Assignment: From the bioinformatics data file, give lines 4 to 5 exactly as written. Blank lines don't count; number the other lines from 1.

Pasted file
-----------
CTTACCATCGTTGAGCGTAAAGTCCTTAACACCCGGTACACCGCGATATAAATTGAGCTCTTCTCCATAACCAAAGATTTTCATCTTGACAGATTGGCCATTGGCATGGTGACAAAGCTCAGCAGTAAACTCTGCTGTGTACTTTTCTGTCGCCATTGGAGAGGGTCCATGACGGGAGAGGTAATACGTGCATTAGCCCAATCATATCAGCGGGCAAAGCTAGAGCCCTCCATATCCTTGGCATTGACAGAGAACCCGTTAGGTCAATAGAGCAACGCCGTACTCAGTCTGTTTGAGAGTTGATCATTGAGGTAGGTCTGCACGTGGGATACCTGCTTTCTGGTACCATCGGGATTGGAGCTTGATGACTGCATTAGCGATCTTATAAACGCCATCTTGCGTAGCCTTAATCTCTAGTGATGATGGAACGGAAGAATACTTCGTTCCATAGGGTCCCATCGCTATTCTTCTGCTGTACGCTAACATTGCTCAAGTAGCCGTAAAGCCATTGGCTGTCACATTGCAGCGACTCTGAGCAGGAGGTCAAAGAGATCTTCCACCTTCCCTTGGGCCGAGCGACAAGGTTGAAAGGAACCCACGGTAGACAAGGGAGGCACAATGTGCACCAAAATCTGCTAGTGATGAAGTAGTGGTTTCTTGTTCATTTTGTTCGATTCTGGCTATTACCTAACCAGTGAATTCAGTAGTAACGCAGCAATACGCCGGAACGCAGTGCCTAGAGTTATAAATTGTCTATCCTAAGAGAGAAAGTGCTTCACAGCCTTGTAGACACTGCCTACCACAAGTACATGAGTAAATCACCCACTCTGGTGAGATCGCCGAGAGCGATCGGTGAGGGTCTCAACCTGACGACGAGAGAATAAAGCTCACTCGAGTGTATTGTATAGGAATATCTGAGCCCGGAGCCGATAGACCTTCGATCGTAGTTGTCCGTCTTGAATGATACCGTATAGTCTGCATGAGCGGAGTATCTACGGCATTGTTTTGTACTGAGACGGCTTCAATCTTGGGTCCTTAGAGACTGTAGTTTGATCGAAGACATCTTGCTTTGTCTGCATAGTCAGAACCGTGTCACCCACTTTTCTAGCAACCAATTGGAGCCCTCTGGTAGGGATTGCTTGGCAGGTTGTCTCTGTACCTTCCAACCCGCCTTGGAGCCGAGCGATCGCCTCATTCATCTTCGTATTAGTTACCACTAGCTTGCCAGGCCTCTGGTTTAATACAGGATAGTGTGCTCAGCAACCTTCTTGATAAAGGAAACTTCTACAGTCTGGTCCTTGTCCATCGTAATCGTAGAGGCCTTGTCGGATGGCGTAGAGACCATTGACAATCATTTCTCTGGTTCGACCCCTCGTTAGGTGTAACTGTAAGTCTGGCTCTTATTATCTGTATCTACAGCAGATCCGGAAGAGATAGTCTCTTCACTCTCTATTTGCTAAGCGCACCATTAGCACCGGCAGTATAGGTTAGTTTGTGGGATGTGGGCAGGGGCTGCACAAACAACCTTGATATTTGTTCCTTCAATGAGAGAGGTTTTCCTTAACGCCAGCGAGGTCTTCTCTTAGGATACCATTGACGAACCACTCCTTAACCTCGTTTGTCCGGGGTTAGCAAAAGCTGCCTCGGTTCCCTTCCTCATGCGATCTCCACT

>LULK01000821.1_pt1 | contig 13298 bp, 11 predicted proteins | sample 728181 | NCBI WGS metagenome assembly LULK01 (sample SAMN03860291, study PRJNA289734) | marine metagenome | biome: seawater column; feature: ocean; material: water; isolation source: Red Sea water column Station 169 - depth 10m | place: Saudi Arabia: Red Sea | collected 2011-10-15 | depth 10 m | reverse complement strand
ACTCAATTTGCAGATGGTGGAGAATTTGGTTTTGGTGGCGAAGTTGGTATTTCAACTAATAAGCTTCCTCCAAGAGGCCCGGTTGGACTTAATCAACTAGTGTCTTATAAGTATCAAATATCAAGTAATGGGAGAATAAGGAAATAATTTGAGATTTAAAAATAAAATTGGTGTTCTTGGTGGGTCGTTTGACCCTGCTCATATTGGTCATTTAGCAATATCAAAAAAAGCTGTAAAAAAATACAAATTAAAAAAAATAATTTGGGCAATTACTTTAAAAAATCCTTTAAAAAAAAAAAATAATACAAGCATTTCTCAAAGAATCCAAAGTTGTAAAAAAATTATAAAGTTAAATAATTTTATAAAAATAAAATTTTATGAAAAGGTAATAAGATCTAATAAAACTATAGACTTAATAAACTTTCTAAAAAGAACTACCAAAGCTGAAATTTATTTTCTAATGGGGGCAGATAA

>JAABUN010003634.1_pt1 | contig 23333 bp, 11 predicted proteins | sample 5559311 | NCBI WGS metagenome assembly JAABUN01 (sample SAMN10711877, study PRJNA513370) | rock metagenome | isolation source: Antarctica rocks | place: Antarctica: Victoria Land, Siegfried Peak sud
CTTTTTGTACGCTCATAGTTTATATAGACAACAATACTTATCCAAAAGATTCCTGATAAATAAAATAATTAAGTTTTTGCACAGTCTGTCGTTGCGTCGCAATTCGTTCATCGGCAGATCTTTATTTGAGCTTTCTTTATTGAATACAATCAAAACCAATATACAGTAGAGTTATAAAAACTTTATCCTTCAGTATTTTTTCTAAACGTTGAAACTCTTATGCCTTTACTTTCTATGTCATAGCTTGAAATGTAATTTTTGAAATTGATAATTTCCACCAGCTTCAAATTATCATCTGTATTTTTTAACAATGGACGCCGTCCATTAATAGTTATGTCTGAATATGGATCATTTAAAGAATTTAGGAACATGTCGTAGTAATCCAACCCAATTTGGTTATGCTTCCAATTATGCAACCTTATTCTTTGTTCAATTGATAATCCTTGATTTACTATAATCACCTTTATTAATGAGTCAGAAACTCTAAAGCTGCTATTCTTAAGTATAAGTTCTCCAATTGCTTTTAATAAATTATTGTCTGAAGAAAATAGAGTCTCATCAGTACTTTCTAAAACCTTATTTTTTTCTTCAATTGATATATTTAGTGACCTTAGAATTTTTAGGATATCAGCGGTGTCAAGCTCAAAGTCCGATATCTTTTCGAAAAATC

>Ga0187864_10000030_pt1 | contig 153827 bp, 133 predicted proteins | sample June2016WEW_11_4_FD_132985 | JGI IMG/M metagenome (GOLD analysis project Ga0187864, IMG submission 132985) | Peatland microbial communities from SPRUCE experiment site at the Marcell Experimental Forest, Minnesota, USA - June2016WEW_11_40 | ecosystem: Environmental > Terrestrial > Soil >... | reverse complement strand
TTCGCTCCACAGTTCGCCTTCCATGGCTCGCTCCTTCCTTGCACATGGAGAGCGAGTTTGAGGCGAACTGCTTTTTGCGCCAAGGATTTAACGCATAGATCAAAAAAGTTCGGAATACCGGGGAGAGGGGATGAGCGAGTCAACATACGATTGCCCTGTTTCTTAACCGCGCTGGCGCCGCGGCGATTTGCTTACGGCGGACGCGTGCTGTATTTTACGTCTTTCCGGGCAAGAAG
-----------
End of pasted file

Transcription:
>JAABUN010003634.1_pt1 | contig 23333 bp, 11 predicted proteins | sample 5559311 | NCBI WGS metagenome assembly JAABUN01 (sample SAMN10711877, study PRJNA513370) | rock metagenome | isolation source: Antarctica rocks | place: Antarctica: Victoria Land, Siegfried Peak sud
CTTTTTGTACGCTCATAGTTTATATAGACAACAATACTTATCCAAAAGATTCCTGATAAATAAAATAATTAAGTTTTTGCACAGTCTGTCGTTGCGTCGCAATTCGTTCATCGGCAGATCTTTATTTGAGCTTTCTTTATTGAATACAATCAAAACCAATATACAGTAGAGTTATAAAAACTTTATCCTTCAGTATTTTTTCTAAACGTTGAAACTCTTATGCCTTTACTTTCTATGTCATAGCTTGAAATGTAATTTTTGAAATTGATAATTTCCACCAGCTTCAAATTATCATCTGTATTTTTTAACAATGGACGCCGTCCATTAATAGTTATGTCTGAATATGGATCATTTAAAGAATTTAGGAACATGTCGTAGTAATCCAACCCAATTTGGTTATGCTTCCAATTATGCAACCTTATTCTTTGTTCAATTGATAATCCTTGATTTACTATAATCACCTTTATTAATGAGTCAGAAACTCTAAAGCTGCTATTCTTAAGTATAAGTTCTCCAATTGCTTTTAATAAATTATTGTCTGAAGAAAATAGAGTCTCATCAGTACTTTCTAAAACCTTATTTTTTTCTTCAATTGATATATTTAGTGACCTTAGAATTTTTAGGATATCAGCGGTGTCAAGCTCAAAGTCCGATATCTTTTCGAAAAATC